joon again with this enjoyably knotty challenge from the master, patrick berry. some time about a year ago, patrick posted one of these “double or nothing” crosswords, made in collaboration with eric berlin, over on his own website, with the “harder” version (the one i tried) having no instructions. well, here’s another one, and i knew how it worked this time, but it was still pretty darn tough. even when you know the answer to a clue right away (which isn’t all that often), you can’t necessarily write any of it into the grid, because you don’t know how it parses. the one exception in this grid was 52a, {Comfortable with one’s surroundings (2 wds.)}, AT HOME. since 52a is only three squares long, each square has to get two letters. but every other answer in the grid contained at least one blank square, so you had to scratch your head over the crossings to see what would fit where.

the puzzle is anchored on a bit of gambling advice from damon runyan: “The race is not always to the swift nor the battle to the strong, but that’s the way to bet.” wise counsel indeed, even if damon runyan isn’t exactly anyone’s MENTOR {Source of wise counsel}.

cool entries in this grid included CHIMED IN, VISUAL JOKE, RUN THE SHOW, STALWART, CHERRY TOMATO, and the full-name ED O’NEILL. there was only one mystery name for me, {Former SEC chairman Arthur} LEVITT, but there were plenty of names i had to work pretty hard for, including ED O’NEILL with a modern family clue and {Bill Haley’s band}, the COMETS.

a worthy 5-star challenge. i’d love to see more of these puzzles in the future. it’s pretty daunting to try to imitate the master, but does anybody else want to try their hand at constructing one?

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18 Responses to Saturday, 5/12/12

  1. Martin says:

    I regularly use two Kikkoman soys, regular (koikuchi) and light-color (usukuchi). They’d be shoyus more often than soys, but it works for me. By the way, shoyu (“show you”) being Japanese for soy sauce (and the etymon for soya) will help you understand the weirdest viral promotion on the planet. There’s a version with subtitles, but some of the translations are a bit coarse so I’ll leave that to you. Hint: youtube.

  2. ktd says:

    This was quite a bit more difficult than yesterday’s Natan Last puzzle, though it didn’t have much of the same payoff in terms of “aha!” answers. The FIRE ANT clue about solenopsin was interesting but it would have been cool to see a reference to formic acid, which is another ant venom compound whose name actually derives from the ants (Latin formica) whence it was first isolated, and which is commonly found in chemistry labs along with its related compounds such as formaldehyde.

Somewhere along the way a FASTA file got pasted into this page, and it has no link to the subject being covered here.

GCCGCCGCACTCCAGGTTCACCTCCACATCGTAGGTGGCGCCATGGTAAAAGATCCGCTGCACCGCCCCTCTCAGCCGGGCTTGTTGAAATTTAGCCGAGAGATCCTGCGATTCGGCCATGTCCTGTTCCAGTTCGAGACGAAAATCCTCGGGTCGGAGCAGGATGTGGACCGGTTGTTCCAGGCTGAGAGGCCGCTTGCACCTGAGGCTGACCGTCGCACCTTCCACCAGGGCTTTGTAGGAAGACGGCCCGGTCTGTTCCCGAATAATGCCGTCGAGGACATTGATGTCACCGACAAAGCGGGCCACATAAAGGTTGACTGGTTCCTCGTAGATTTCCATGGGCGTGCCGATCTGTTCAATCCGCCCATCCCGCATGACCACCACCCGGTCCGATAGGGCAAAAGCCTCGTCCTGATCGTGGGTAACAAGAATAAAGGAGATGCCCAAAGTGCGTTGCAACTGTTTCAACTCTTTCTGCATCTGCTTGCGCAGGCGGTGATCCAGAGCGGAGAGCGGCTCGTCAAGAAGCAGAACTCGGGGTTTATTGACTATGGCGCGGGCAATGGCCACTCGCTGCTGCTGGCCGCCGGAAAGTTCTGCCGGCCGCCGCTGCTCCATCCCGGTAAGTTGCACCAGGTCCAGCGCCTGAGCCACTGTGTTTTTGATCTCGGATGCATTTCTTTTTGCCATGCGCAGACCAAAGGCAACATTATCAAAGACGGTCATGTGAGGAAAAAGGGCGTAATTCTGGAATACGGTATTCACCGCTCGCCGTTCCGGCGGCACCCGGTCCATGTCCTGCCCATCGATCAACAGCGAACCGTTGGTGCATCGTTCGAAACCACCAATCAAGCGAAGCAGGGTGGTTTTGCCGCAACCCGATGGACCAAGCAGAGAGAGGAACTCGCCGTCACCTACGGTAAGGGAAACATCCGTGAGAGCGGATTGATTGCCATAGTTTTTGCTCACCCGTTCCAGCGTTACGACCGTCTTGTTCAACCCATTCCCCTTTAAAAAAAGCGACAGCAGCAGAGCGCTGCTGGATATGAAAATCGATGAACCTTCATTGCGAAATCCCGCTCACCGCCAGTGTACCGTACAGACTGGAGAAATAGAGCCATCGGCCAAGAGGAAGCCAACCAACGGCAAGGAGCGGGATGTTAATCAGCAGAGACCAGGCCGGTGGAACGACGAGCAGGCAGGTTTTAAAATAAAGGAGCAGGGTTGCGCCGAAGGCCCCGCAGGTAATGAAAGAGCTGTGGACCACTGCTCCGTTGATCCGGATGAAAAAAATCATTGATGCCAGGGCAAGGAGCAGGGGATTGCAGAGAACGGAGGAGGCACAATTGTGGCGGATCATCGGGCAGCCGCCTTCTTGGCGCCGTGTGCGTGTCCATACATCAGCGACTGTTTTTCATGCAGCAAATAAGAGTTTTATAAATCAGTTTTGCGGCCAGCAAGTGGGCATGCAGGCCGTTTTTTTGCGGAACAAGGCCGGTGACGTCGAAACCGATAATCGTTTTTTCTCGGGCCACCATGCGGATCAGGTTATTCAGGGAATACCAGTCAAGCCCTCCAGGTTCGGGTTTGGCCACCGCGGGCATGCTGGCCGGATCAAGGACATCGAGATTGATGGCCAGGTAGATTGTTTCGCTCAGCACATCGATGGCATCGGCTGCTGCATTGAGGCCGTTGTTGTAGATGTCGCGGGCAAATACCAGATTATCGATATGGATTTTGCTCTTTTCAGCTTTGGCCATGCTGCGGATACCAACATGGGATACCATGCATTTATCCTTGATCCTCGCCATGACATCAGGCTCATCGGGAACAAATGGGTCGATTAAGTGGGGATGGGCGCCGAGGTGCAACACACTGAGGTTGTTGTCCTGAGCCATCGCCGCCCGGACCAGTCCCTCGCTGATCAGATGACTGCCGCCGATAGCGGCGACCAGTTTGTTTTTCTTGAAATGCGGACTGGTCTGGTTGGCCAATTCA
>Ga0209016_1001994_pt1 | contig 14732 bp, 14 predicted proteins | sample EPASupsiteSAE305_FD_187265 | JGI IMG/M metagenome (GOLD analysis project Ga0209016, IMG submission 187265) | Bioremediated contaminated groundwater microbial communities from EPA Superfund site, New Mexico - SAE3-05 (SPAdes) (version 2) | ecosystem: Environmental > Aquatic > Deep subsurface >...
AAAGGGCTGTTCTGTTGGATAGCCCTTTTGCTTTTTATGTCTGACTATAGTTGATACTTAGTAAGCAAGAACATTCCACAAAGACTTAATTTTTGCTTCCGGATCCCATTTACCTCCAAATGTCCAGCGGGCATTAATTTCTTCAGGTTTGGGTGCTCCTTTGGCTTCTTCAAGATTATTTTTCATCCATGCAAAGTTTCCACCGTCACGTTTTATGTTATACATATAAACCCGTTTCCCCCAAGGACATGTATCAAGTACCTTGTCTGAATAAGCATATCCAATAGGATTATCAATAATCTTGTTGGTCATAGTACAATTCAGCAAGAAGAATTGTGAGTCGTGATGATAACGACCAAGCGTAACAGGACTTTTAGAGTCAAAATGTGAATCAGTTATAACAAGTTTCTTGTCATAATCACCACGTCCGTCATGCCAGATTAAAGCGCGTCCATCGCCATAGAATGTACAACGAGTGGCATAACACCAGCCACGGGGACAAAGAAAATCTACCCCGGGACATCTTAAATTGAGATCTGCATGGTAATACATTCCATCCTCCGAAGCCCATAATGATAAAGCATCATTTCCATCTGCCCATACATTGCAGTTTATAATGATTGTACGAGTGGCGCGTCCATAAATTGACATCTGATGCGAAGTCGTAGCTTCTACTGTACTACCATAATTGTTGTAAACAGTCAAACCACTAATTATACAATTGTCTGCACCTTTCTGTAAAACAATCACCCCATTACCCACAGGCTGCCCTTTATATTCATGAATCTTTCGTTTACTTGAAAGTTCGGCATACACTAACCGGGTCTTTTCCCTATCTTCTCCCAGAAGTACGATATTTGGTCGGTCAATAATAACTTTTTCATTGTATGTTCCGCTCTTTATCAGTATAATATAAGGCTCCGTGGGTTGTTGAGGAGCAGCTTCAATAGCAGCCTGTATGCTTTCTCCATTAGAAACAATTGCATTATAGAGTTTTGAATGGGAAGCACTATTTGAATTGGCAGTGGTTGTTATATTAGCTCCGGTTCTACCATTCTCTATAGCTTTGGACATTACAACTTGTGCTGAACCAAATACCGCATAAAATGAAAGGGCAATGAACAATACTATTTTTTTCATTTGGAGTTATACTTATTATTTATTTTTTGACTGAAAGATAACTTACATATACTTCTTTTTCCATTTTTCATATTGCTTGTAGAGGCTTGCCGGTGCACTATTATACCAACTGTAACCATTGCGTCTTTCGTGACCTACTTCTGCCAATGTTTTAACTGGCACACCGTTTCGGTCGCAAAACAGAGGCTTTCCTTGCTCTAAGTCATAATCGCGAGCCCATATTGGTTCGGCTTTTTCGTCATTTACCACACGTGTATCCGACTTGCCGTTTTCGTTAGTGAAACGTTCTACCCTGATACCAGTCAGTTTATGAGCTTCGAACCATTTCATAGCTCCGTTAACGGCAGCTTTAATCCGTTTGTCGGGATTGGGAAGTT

3. David says:

    @ktd: Solenopsin’s name is also derived from ants, specifically the fire ant genus [i]Solenopsis[/i].

    I did some entomological/etymological searching to find the origin of ‘antsy’ and see if it’s actually derived from ‘ant’. They probably have the same root, but I couldn’t find anything conclusive, so the puzzle gets by on a technicality. However, the ‘ant’ in ‘pedantic’ is definitely unrelated :)

  4. ArtLvr says:

    My guess is that antsy relates to the old expression “ants in the pants”, and then there’s artsy-fartsy… never mind. Meant to note yesterday that the WSJ puzzle with all the stock- market theme phrases was awesome, especially “pump and dump”!

  5. Gareth says:

    Laughed out loud at the SPILLAGE clue.

  6. Martin says:

    In practice, there is no hard-and-fast “dupe” rule for grid entries, with the exception of the exact word being repeated in the grid (for example; 1-A: ANT, 57-D ANT).

    The rest is pretty much up to the editor’s discretion… as should be obvious by now.


  7. granbaer says:

    I guess I was just not on the same wavelength as this puzzle. Had a heck of a time with it. Just was not fun and there was no “aha” moment or feeling of having accomplished something when I finished. Just felt like a big, long slog.

  8. ArtLvr says:

    The Stumper had a ton of tricky clues, and I only got a foothold with Oresteia! But it all worked out from there — and at the end I took the Chant to be of the Gregorian ilk!

  9. Howard B says:

    SHAM, POLA here. That was my difficulty. Never did quite grasp the SHAM clue.

  10. Martin says:

    Re CHANT clue in the Stumper:

    It works for me, since you celebrate a mass.

  11. S O B says:

    I don’t think FIRE ANTS and GETS ANTSY constitute a dupe since they have totally different meanings here. It’s just a three-letter coincidence; no worse that using POLA and LOLA together.

  12. Zulema says:

    ENTRE RÏOS does mean “between rivers” but the rivers are not necessarily in Minas. There are a few towns named ENTRE RÏOS so saying “de Minas” points to that particular location as opposed to other towns with the same name.

  13. joon says:

    thanks, martin. i hadn’t thought of that usage.

  14. John Haber says:

    SHAM, POLA, that sense of INT and of “turnover,” that property of LEE tide, and ALTERANT definitely made that for me the hardest quadrant in a hard puzzle. Didn’t help that my first thought given _LAGE was “legal age.”

    My other problem spot was having at most a vague idea of something called an ALINE DRESS. But I liked the puzzle. My only gripe, I guess, is that I would not say SOYS in that way for varieties of soy sauce either.

  15. pannonica says:

    PSA (and attn: Martin): WSJ (Friday) write-up is now posted.

  16. jefe says:

    Finished the Stumper in under an hour (including several interruptions); success! Pez Dispenser was a gimme, and I was able to get a foothold in the SW with the S’s and D’s in STEPDADS. I did know ADIEU from the Red River Valley song, but didn’t get the rest of the NE till last. (NW was penultimate.)

  17. Martin says:

    Thanks, panninica. I was out all day, planning a vacation in Aiea.

  18. Bob Bruesch says:

    LAT – Contrived and convoluted clues. Another two hours wasted! Tedious, real tedious. Wake up, guys!